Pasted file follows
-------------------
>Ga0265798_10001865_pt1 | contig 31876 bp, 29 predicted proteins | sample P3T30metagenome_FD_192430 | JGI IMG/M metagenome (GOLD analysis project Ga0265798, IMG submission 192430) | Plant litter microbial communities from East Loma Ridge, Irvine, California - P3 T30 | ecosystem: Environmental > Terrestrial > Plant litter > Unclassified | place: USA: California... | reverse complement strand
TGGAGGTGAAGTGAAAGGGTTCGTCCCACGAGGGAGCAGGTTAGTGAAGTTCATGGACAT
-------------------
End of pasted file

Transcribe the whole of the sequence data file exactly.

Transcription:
>Ga0265798_10001865_pt1 | contig 31876 bp, 29 predicted proteins | sample P3T30metagenome_FD_192430 | JGI IMG/M metagenome (GOLD analysis project Ga0265798, IMG submission 192430) | Plant litter microbial communities from East Loma Ridge, Irvine, California - P3 T30 | ecosystem: Environmental > Terrestrial > Plant litter > Unclassified | place: USA: California... | reverse complement strand
TGGAGGTGAAGTGAAAGGGTTCGTCCCACGAGGGAGCAGGTTAGTGAAGTTCATGGACAT